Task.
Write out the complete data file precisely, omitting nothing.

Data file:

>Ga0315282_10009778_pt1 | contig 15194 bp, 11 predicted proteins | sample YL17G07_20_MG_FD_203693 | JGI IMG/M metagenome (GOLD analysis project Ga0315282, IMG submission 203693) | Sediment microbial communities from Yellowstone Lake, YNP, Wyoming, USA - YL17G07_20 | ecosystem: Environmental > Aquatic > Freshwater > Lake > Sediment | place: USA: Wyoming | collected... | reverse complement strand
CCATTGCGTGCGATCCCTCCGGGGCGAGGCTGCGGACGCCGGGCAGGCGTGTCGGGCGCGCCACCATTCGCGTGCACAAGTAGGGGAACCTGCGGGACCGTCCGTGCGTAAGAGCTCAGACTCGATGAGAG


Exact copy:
>Ga0315282_10009778_pt1 | contig 15194 bp, 11 predicted proteins | sample YL17G07_20_MG_FD_203693 | JGI IMG/M metagenome (GOLD analysis project Ga0315282, IMG submission 203693) | Sediment microbial communities from Yellowstone Lake, YNP, Wyoming, USA - YL17G07_20 | ecosystem: Environmental > Aquatic > Freshwater > Lake > Sediment | place: USA: Wyoming | collected... | reverse complement strand
CCATTGCGTGCGATCCCTCCGGGGCGAGGCTGCGGACGCCGGGCAGGCGTGTCGGGCGCGCCACCATTCGCGTGCACAAGTAGGGGAACCTGCGGGACCGTCCGTGCGTAAGAGCTCAGACTCGATGAGAG